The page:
LOS ANGELES -- Kobe Bryant sat in the middle of the Lakers' training room, looking down at the floor below, immune to everyone and everything around him. While Pau Gasol finished changing to his left and the Lakers' training staff finished packing to his right, Bryant simply sat there, between two training tables, deep in thought.
In a perfect world, he would have slipped out the back door and not faced the mob of media that awaited him down the hallway. After all, he had skillfully avoided talking to the media for the past four days after getting ejected from the Lakers' 98-79 loss to the Milwaukee Bucks.
It wasn't at all odd to see Bryant alone after the game. It was simply the end to what had already been a lonely Christmas Day for Bryant. He arrived at Staples Center over three hours before the game by himself; his usual security detail nowhere to be found. He was the first person onto the court for the shootaround; practicing his jump shot and working in his new neon green shoes with no one around him. And when the game was over, he left the arena by himself. His family, which normally waits for him outside the locker room, was already gone by the time he emerged.
Bryant may be feeling alone in the locker room and on the court as well recently. As talented as the Lakers are and as well as they've played as times, he must be wondering how many players on his team are truly committed to winning another championship instead of being content with the hardware they already have.
"All it takes is one guy," Bryant said after the game, breaking his mini silence with reporters. "Our philosophy is that everybody must be on the same page. You're only as strong as your weakest link and we all have to lock in and get going. We're playing like we have two rings."
Bryant, who has five rings, looked disgusted as he talked about the way the Lakers have played during their worst two-game home stretch in five years. He knows how hard it is to three-peat and understands the Lakers aren't going to get it done by cruising along the way they have this season. What may have worked last year or the year before doesn't necessarily work for a team trying to what only three teams have done since 1966.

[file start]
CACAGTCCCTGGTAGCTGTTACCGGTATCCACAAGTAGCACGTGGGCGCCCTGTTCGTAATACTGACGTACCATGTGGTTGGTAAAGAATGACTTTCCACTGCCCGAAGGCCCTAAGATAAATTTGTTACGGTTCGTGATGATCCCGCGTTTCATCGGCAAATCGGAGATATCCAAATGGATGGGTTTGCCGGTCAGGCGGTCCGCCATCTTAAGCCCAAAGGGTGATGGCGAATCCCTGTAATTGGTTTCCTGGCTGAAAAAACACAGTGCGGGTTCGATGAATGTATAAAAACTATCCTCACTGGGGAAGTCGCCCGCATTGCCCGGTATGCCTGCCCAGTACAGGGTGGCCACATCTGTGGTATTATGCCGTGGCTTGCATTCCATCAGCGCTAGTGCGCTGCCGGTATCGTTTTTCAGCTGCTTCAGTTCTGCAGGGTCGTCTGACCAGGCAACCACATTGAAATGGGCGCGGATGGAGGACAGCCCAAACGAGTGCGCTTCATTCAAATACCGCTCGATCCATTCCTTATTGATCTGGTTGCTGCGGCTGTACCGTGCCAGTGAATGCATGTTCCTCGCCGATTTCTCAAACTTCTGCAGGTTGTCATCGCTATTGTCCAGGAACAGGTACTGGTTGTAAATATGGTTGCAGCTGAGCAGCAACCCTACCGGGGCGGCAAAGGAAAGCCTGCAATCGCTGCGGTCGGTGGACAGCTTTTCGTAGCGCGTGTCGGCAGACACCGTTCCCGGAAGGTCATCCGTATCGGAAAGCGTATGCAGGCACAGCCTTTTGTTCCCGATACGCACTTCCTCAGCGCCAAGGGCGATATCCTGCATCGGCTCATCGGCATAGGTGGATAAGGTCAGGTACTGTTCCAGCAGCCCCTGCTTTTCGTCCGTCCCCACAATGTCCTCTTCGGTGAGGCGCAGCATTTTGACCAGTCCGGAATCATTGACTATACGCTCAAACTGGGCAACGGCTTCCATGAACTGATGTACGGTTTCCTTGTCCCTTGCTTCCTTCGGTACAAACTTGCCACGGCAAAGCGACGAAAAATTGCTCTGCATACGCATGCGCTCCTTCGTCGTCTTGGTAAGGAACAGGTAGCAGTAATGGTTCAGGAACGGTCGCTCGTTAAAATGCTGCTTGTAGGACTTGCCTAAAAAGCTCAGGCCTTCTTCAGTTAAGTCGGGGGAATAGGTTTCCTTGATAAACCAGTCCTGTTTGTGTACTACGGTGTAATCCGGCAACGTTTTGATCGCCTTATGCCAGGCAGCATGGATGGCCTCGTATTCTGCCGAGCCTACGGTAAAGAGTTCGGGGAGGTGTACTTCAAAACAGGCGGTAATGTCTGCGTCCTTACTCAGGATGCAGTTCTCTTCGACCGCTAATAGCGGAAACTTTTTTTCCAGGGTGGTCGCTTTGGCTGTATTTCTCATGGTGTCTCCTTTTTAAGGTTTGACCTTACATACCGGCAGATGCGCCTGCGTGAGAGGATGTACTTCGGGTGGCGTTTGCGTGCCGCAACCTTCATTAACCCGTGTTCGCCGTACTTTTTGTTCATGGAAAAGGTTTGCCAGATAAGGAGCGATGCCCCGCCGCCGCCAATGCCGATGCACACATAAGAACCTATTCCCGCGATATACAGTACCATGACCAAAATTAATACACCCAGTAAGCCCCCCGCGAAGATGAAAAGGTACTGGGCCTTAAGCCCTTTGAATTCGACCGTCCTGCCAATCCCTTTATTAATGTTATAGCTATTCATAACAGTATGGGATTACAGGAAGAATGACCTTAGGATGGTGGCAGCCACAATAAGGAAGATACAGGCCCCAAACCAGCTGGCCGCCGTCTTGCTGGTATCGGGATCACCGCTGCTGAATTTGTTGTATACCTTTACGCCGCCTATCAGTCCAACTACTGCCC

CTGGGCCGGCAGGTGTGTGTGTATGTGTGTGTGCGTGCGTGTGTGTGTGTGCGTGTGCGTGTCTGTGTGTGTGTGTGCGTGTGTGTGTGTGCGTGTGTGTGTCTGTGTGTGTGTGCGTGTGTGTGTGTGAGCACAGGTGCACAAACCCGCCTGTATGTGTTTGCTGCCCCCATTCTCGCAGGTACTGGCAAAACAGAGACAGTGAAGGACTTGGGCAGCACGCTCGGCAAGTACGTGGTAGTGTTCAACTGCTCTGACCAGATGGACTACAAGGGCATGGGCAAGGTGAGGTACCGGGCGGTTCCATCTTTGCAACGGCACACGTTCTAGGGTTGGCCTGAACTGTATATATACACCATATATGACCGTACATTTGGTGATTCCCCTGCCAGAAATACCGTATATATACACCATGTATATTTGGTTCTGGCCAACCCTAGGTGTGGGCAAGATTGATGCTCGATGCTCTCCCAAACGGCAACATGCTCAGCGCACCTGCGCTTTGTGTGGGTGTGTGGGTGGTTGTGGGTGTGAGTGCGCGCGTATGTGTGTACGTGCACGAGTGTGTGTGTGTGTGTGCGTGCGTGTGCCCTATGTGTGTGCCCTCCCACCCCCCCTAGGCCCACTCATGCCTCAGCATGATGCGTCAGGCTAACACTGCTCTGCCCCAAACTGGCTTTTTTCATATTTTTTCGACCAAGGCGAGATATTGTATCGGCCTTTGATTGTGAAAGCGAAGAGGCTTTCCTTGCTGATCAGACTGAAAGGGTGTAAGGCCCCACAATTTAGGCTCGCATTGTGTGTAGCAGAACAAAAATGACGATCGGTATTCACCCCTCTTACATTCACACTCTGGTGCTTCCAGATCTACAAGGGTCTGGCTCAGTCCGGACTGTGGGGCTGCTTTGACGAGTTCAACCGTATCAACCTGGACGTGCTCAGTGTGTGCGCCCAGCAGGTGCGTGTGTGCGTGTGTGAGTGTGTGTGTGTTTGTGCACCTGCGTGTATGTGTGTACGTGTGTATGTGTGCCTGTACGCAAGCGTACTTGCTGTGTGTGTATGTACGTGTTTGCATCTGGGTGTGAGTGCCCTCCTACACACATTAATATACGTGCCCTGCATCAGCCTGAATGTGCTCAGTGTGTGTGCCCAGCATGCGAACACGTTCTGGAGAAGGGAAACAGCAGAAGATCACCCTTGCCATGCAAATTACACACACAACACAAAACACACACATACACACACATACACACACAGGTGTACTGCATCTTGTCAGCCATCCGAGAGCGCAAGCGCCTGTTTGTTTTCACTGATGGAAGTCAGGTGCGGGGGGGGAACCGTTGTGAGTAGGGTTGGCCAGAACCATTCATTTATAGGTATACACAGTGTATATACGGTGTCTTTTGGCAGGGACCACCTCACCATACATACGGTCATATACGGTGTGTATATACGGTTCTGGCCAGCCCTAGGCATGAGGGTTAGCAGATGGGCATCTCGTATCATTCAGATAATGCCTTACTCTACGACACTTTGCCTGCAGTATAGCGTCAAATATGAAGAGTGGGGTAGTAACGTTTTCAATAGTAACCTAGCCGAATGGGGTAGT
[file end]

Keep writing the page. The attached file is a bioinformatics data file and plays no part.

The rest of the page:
"This isn't going to be easy," Bryant said. "If it was easy to three-peat, you'd see a lot of teams do it in the past. That's why so few teams have been able to do it. If we're going to do it we're going to need to get our butts in gear.
"The game has to be the most important thing. You have to focus on it, you have to play every game like it's your last, you have to be attentive to what's going on. This is serious stuff. You don't just have two rings and say we're satisfied with what we got. I'm not rolling with that. I'm not going to let that slide."
As Bryant spoke to the media it sounded like he was channeling his inner Phil Jackson, who often uses media sessions to serve as team meetings. He wasn't simply telling the reporters in the room the Lakers had to change, he was also telling his teammates who would no doubt watch and read his comments when they got home. And in case they didn't, he promised he would remind them when he saw them Monday.
"I'm going to kick some [butt] in practice," Bryant said. "It's going to get through. I'll beat it in their head until it gets through."
Bryant had a feeling the Lakers weren't going to play well coming into their much-hyped game against the Heat on Christmas Day. The Lakers are 4-8 on Christmas Day since 1999 and Bryant has almost become used to seeing his teammates more excited about the presents they received in the morning than the game in the afternoon.
"We always [stink] on Christmas," Bryant said. "I don't think we're mean enough to be able to show up on Christmas Day and play. They should just take us off this day.
"I think these games mean more to our opponents than they do to us. I think we need to get that straight. We need to play with more focus and put more importance on these games. I don't like it."
The bigger problem for Bryant outside of the Lakers' performance on Christmas Day is the common perception that the Lakers' season doesn't really start until the playoffs begin. That just because the Lakers got blown out last Christmas and went on to win the championship, this game really doesn't matter in the big scheme of things.
"It's your job. You need to show up and work," Bryant said like an angry boss talking about his habitually late employees. "I don't buy that crap. Show up and get to work."
When the Lakers have shown up and worked like a team they've played like a two-time defending champion capable of winning a third straight title, but when they haven't they've been embarrassed at home and looked up at empty seats as they've walked off the court.
"It's not about getting embarrassed," Bryant said. "I don't get embarrassed. It's about winning. It's the competitiveness of winning the game. I don't like losing. I don't care what anybody thinks. I just don't like losing, period."
It may seem like a common feeling, but far too often this season, Bryant has been alone in that sentiment.
Arash Markazi is a columnist and writer for ESPNLosAngeles.com. Follow him on Twitter.